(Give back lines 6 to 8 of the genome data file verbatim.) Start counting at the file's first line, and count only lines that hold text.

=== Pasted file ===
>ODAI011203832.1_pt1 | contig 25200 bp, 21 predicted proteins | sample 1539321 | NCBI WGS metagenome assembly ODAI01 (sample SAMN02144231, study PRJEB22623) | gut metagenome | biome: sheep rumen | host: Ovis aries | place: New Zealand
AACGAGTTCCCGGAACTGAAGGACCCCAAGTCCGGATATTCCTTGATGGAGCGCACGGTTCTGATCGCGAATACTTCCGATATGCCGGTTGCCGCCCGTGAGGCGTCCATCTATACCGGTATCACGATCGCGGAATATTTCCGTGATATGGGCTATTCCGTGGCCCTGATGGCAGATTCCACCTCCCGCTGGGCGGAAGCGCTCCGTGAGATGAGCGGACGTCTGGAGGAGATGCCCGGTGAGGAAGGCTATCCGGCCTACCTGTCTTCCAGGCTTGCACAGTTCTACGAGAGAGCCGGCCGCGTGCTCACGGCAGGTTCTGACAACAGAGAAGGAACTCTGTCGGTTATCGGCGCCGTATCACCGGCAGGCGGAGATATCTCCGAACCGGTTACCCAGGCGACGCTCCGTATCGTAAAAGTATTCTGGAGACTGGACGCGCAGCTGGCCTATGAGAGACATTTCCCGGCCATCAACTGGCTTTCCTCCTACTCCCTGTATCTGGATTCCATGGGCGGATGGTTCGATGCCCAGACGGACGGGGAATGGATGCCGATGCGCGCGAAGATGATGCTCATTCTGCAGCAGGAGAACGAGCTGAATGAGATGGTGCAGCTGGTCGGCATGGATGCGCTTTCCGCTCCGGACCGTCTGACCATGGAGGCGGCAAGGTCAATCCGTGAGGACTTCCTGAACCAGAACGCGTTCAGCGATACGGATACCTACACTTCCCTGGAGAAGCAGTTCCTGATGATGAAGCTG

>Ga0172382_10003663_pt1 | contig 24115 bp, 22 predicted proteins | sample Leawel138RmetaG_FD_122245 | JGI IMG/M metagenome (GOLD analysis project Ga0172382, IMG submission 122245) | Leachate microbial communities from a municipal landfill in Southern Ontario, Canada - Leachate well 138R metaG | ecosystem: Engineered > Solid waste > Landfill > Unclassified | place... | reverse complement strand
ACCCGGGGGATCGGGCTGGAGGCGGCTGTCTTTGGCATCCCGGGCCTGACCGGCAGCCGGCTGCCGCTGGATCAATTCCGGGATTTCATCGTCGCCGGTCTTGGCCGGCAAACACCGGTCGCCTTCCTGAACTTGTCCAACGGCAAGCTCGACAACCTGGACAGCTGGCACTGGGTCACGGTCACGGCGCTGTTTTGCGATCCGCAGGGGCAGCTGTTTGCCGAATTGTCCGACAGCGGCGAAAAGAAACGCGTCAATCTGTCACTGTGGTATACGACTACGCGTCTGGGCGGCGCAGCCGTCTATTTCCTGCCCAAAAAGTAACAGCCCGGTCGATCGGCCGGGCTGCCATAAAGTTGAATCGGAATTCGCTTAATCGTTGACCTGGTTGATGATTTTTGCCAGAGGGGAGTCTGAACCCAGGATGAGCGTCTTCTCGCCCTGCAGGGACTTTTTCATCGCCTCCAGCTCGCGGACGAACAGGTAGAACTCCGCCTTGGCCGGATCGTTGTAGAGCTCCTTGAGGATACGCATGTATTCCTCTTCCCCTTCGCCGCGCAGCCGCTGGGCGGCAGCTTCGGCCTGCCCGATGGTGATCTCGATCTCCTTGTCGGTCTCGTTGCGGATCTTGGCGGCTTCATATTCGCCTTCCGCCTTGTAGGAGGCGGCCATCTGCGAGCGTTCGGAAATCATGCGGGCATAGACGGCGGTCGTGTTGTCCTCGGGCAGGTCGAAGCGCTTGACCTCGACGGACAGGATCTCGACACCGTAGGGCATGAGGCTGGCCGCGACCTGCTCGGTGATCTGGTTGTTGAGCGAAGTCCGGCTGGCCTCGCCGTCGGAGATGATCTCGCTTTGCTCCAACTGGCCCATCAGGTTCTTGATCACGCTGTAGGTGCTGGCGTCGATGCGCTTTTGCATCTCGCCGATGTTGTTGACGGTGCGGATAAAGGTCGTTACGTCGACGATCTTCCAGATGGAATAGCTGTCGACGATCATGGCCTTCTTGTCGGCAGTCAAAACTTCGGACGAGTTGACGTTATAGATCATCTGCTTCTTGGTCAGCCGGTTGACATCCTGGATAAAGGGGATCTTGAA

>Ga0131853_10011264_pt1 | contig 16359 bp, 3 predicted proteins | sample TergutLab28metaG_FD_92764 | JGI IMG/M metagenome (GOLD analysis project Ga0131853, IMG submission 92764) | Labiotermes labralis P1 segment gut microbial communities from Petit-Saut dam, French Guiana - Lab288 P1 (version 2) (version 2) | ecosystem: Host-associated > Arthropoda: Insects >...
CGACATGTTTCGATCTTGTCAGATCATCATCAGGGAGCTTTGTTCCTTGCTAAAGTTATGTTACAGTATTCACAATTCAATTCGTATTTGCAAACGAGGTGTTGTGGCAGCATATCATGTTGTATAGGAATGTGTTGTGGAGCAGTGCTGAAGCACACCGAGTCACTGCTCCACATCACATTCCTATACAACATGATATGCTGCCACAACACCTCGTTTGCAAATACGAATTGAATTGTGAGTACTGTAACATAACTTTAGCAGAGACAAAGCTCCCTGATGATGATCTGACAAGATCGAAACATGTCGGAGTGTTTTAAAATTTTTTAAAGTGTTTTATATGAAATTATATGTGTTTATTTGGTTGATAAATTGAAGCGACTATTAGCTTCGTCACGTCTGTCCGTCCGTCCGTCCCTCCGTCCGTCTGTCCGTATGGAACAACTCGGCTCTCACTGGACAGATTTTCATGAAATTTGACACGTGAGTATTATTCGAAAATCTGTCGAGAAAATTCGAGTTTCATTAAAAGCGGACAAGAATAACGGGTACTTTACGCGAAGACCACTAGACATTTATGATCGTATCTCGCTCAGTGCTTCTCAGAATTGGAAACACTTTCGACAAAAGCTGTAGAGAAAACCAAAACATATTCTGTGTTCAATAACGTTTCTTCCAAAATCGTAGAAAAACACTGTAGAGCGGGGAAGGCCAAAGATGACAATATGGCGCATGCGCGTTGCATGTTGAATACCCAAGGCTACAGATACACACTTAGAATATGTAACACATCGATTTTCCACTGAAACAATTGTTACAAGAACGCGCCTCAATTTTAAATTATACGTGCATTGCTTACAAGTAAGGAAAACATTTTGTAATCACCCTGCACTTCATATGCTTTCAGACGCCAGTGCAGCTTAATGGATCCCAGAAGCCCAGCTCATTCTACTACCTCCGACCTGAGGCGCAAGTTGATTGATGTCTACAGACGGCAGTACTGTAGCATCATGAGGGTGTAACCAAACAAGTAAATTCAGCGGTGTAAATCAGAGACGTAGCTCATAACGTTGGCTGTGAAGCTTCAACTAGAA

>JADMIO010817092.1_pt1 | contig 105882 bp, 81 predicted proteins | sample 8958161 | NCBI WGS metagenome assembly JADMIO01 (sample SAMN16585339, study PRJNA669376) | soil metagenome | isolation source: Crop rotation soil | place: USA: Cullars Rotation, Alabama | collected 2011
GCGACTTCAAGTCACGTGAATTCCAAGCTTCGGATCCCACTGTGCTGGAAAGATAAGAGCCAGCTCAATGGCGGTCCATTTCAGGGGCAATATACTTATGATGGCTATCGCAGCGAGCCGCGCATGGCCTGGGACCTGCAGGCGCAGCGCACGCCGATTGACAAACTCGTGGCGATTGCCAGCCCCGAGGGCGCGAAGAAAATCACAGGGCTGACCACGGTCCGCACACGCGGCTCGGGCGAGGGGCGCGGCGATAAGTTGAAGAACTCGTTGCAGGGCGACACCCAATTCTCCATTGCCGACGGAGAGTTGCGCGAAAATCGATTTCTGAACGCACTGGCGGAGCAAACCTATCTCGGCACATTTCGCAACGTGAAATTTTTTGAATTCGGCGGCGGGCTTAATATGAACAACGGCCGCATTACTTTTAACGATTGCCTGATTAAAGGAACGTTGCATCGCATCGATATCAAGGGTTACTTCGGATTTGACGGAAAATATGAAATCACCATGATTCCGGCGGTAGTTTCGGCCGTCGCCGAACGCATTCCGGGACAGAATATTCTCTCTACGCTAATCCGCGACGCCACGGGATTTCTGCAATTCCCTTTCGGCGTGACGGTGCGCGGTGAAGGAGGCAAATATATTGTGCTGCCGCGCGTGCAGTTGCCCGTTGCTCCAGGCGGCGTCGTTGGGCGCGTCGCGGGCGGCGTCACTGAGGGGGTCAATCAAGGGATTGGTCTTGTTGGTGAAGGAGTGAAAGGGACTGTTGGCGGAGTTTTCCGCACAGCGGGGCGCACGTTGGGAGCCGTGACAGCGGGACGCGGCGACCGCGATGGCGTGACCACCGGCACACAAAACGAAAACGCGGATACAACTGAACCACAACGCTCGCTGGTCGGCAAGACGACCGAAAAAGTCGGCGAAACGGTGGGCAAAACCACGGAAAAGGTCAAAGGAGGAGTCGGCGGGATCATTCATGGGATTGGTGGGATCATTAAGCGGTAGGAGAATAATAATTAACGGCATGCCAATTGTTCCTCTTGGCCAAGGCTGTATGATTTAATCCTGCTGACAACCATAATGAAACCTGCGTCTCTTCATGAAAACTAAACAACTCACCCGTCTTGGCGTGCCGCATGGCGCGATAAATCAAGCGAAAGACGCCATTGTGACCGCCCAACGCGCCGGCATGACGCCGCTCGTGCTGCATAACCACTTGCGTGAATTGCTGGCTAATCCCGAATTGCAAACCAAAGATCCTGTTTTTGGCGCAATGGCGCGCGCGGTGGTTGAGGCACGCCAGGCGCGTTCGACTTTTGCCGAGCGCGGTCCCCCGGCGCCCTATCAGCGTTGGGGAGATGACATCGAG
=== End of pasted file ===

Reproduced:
CGACATGTTTCGATCTTGTCAGATCATCATCAGGGAGCTTTGTTCCTTGCTAAAGTTATGTTACAGTATTCACAATTCAATTCGTATTTGCAAACGAGGTGTTGTGGCAGCATATCATGTTGTATAGGAATGTGTTGTGGAGCAGTGCTGAAGCACACCGAGTCACTGCTCCACATCACATTCCTATACAACATGATATGCTGCCACAACACCTCGTTTGCAAATACGAATTGAATTGTGAGTACTGTAACATAACTTTAGCAGAGACAAAGCTCCCTGATGATGATCTGACAAGATCGAAACATGTCGGAGTGTTTTAAAATTTTTTAAAGTGTTTTATATGAAATTATATGTGTTTATTTGGTTGATAAATTGAAGCGACTATTAGCTTCGTCACGTCTGTCCGTCCGTCCGTCCCTCCGTCCGTCTGTCCGTATGGAACAACTCGGCTCTCACTGGACAGATTTTCATGAAATTTGACACGTGAGTATTATTCGAAAATCTGTCGAGAAAATTCGAGTTTCATTAAAAGCGGACAAGAATAACGGGTACTTTACGCGAAGACCACTAGACATTTATGATCGTATCTCGCTCAGTGCTTCTCAGAATTGGAAACACTTTCGACAAAAGCTGTAGAGAAAACCAAAACATATTCTGTGTTCAATAACGTTTCTTCCAAAATCGTAGAAAAACACTGTAGAGCGGGGAAGGCCAAAGATGACAATATGGCGCATGCGCGTTGCATGTTGAATACCCAAGGCTACAGATACACACTTAGAATATGTAACACATCGATTTTCCACTGAAACAATTGTTACAAGAACGCGCCTCAATTTTAAATTATACGTGCATTGCTTACAAGTAAGGAAAACATTTTGTAATCACCCTGCACTTCATATGCTTTCAGACGCCAGTGCAGCTTAATGGATCCCAGAAGCCCAGCTCATTCTACTACCTCCGACCTGAGGCGCAAGTTGATTGATGTCTACAGACGGCAGTACTGTAGCATCATGAGGGTGTAACCAAACAAGTAAATTCAGCGGTGTAAATCAGAGACGTAGCTCATAACGTTGGCTGTGAAGCTTCAACTAGAA

>JADMIO010817092.1_pt1 | contig 105882 bp, 81 predicted proteins | sample 8958161 | NCBI WGS metagenome assembly JADMIO01 (sample SAMN16585339, study PRJNA669376) | soil metagenome | isolation source: Crop rotation soil | place: USA: Cullars Rotation, Alabama | collected 2011
GCGACTTCAAGTCACGTGAATTCCAAGCTTCGGATCCCACTGTGCTGGAAAGATAAGAGCCAGCTCAATGGCGGTCCATTTCAGGGGCAATATACTTATGATGGCTATCGCAGCGAGCCGCGCATGGCCTGGGACCTGCAGGCGCAGCGCACGCCGATTGACAAACTCGTGGCGATTGCCAGCCCCGAGGGCGCGAAGAAAATCACAGGGCTGACCACGGTCCGCACACGCGGCTCGGGCGAGGGGCGCGGCGATAAGTTGAAGAACTCGTTGCAGGGCGACACCCAATTCTCCATTGCCGACGGAGAGTTGCGCGAAAATCGATTTCTGAACGCACTGGCGGAGCAAACCTATCTCGGCACATTTCGCAACGTGAAATTTTTTGAATTCGGCGGCGGGCTTAATATGAACAACGGCCGCATTACTTTTAACGATTGCCTGATTAAAGGAACGTTGCATCGCATCGATATCAAGGGTTACTTCGGATTTGACGGAAAATATGAAATCACCATGATTCCGGCGGTAGTTTCGGCCGTCGCCGAACGCATTCCGGGACAGAATATTCTCTCTACGCTAATCCGCGACGCCACGGGATTTCTGCAATTCCCTTTCGGCGTGACGGTGCGCGGTGAAGGAGGCAAATATATTGTGCTGCCGCGCGTGCAGTTGCCCGTTGCTCCAGGCGGCGTCGTTGGGCGCGTCGCGGGCGGCGTCACTGAGGGGGTCAATCAAGGGATTGGTCTTGTTGGTGAAGGAGTGAAAGGGACTGTTGGCGGAGTTTTCCGCACAGCGGGGCGCACGTTGGGAGCCGTGACAGCGGGACGCGGCGACCGCGATGGCGTGACCACCGGCACACAAAACGAAAACGCGGATACAACTGAACCACAACGCTCGCTGGTCGGCAAGACGACCGAAAAAGTCGGCGAAACGGTGGGCAAAACCACGGAAAAGGTCAAAGGAGGAGTCGGCGGGATCATTCATGGGATTGGTGGGATCATTAAGCGGTAGGAGAATAATAATTAACGGCATGCCAATTGTTCCTCTTGGCCAAGGCTGTATGATTTAATCCTGCTGACAACCATAATGAAACCTGCGTCTCTTCATGAAAACTAAACAACTCACCCGTCTTGGCGTGCCGCATGGCGCGATAAATCAAGCGAAAGACGCCATTGTGACCGCCCAACGCGCCGGCATGACGCCGCTCGTGCTGCATAACCACTTGCGTGAATTGCTGGCTAATCCCGAATTGCAAACCAAAGATCCTGTTTTTGGCGCAATGGCGCGCGCGGTGGTTGAGGCACGCCAGGCGCGTTCGACTTTTGCCGAGCGCGGTCCCCCGGCGCCCTATCAGCGTTGGGGAGATGACATCGAG